China has intensified efforts to clean up the internet from fake news and rumours, closing more than 100,000 online accounts over the past month that misrepresented news anchors and media agencies.
Its cyberspace regulator announced on Monday that the Cyberspace Administration of China (CAC) launched a special campaign to clean up online information, focusing on social media accounts that disseminate “fake news’’ and impersonate state-controlled media.
The regulator said it had wiped 107,000 accounts of counterfeit news units and news anchors and 835,000 pieces of fake news information since April 6.
The cleanup comes as China and countries across the globe grapple with an onslaught of fake news coverage online, with many implementing laws to punish culprits.
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News dissemination on Chinese social media, however, is already heavily controlled, with platforms like the Twitter-like Weibo favouring topic hashtags produced by state media.
While censoring hashtags on issues or incidents considered sensitive by Beijing, even if they go viral.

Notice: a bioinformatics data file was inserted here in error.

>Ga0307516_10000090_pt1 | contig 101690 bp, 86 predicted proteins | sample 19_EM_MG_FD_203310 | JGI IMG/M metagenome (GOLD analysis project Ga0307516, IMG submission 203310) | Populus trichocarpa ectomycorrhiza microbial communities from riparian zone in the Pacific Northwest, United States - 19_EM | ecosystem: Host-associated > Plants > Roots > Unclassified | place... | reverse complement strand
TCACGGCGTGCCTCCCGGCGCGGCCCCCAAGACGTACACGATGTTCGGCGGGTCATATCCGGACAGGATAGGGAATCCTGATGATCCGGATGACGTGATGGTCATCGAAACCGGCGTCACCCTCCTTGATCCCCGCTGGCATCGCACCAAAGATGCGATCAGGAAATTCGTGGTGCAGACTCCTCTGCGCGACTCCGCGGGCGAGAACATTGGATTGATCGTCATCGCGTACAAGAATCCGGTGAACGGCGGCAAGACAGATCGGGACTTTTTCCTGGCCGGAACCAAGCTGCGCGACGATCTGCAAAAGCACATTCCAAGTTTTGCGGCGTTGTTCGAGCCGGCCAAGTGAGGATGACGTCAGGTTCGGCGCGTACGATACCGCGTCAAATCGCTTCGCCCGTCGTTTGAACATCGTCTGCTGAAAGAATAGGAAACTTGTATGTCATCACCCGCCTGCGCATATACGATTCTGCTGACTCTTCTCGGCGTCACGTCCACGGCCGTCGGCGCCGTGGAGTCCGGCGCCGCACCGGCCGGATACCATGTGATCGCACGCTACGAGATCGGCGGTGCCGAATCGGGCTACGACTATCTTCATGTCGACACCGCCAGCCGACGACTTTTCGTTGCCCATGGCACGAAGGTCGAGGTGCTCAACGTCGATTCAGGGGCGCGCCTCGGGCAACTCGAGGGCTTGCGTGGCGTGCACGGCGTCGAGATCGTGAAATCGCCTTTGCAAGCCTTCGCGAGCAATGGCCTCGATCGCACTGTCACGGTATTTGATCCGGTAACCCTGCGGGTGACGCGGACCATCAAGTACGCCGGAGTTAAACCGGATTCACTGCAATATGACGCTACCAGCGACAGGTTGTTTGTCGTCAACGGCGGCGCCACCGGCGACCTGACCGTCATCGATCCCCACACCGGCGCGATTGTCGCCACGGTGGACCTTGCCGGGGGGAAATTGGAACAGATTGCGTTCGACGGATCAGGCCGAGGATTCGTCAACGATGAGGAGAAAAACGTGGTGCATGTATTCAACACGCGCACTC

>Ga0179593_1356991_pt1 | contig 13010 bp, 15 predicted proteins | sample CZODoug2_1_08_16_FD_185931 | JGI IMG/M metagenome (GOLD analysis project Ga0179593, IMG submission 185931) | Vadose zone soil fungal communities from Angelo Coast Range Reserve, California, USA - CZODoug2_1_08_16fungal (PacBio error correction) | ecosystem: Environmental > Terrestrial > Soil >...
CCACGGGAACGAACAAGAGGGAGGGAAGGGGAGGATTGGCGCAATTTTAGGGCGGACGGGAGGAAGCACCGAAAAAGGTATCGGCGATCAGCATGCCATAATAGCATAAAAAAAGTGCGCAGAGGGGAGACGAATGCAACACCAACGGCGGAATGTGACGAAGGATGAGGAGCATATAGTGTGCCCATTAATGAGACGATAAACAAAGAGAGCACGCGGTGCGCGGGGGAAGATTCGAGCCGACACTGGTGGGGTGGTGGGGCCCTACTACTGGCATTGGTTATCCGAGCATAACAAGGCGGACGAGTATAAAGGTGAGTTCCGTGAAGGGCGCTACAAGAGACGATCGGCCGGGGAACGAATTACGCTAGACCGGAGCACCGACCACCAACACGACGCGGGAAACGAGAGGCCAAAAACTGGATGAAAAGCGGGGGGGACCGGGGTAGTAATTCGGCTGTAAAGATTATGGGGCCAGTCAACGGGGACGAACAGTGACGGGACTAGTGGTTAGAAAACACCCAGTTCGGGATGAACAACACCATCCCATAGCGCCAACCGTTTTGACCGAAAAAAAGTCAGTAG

The CAC said its review found accounts that had disguised themselves as authoritative news media by falsifying news studio scenes and imitating professional news presenters, using artificial intelligence (AI) to create anchors to mislead the public.
Fake news identified covered hot topics such as social incidents and international current affairs, according to a statement the CAC posted earlieron its website.
“(The CAC) will guide online platforms to safeguard the legitimate rights and interests of the majority of internet users to obtain authoritative and real news,’’ the regulator said, adding that it encouraged users to provide leads on counterfeit news and anchors.
Recently, the CAC vowed to crack down on malicious online comments that damage the reputation of businesses and entrepreneurs.
Nascent generative AI technology like ChatGPT has introduced another layer of caution.
China recently arrested a man in Gansu province for allegedly using ChatGPT to generate a fake story about a train crash. (Reuters/NAN)
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